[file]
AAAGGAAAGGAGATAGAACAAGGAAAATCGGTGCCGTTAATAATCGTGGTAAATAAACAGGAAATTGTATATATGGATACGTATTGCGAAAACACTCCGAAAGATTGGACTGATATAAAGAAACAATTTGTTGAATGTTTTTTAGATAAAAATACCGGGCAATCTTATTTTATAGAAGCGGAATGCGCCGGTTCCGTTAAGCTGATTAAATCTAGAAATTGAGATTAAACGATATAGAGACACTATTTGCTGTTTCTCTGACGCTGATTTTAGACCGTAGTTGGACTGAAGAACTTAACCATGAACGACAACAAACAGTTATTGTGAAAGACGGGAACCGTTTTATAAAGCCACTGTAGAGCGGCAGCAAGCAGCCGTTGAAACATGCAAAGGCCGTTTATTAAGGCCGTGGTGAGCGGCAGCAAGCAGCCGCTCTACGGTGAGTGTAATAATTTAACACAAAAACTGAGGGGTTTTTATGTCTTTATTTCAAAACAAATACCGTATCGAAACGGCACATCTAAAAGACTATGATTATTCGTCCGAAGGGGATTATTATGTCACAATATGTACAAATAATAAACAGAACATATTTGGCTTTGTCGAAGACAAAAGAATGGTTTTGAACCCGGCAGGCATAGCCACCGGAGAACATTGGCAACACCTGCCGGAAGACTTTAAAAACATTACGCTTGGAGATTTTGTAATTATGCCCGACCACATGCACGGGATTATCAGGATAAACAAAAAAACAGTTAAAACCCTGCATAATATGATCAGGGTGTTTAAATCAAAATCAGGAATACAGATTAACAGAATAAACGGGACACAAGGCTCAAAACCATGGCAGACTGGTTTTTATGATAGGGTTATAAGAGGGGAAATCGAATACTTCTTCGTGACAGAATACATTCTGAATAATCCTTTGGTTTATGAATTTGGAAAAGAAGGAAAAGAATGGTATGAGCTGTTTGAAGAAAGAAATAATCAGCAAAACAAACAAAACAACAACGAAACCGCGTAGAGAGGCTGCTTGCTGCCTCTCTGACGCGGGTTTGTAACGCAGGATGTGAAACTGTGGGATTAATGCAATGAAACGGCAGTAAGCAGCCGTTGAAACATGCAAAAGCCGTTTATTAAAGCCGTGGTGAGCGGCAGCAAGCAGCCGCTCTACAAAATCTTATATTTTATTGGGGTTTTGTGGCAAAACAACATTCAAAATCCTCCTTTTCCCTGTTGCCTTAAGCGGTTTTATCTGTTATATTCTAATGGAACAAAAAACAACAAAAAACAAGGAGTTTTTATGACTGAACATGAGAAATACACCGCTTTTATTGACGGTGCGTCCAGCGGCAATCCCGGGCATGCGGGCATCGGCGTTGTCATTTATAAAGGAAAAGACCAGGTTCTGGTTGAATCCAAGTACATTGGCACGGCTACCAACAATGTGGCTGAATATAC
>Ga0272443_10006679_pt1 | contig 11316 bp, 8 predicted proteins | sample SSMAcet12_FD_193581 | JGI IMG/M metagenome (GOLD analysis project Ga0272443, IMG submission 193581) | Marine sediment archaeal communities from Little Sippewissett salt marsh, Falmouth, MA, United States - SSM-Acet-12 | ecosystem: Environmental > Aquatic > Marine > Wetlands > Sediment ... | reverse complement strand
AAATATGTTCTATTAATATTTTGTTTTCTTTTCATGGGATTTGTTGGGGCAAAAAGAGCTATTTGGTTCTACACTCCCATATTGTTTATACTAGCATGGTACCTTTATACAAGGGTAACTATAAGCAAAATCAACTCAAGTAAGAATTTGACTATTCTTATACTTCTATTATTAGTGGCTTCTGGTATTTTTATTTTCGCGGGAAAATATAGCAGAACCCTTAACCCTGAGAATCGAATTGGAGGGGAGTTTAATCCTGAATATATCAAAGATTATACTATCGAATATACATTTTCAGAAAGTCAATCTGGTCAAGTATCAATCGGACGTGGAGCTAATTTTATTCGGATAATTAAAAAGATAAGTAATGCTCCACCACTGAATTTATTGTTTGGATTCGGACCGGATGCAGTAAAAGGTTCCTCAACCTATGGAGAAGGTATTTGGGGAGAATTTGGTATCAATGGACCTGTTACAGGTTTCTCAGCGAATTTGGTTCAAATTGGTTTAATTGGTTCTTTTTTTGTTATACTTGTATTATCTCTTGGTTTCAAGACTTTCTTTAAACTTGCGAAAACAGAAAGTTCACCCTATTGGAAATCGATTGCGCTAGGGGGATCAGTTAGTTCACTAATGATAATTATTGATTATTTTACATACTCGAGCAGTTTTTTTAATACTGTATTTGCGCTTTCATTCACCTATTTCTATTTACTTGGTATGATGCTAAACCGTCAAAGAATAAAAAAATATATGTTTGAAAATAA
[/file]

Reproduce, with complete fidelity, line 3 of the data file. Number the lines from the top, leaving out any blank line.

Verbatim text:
AAATATGTTCTATTAATATTTTGTTTTCTTTTCATGGGATTTGTTGGGGCAAAAAGAGCTATTTGGTTCTACACTCCCATATTGTTTATACTAGCATGGTACCTTTATACAAGGGTAACTATAAGCAAAATCAACTCAAGTAAGAATTTGACTATTCTTATACTTCTATTATTAGTGGCTTCTGGTATTTTTATTTTCGCGGGAAAATATAGCAGAACCCTTAACCCTGAGAATCGAATTGGAGGGGAGTTTAATCCTGAATATATCAAAGATTATACTATCGAATATACATTTTCAGAAAGTCAATCTGGTCAAGTATCAATCGGACGTGGAGCTAATTTTATTCGGATAATTAAAAAGATAAGTAATGCTCCACCACTGAATTTATTGTTTGGATTCGGACCGGATGCAGTAAAAGGTTCCTCAACCTATGGAGAAGGTATTTGGGGAGAATTTGGTATCAATGGACCTGTTACAGGTTTCTCAGCGAATTTGGTTCAAATTGGTTTAATTGGTTCTTTTTTTGTTATACTTGTATTATCTCTTGGTTTCAAGACTTTCTTTAAACTTGCGAAAACAGAAAGTTCACCCTATTGGAAATCGATTGCGCTAGGGGGATCAGTTAGTTCACTAATGATAATTATTGATTATTTTACATACTCGAGCAGTTTTTTTAATACTGTATTTGCGCTTTCATTCACCTATTTCTATTTACTTGGTATGATGCTAAACCGTCAAAGAATAAAAAAATATATGTTTGAAAATAA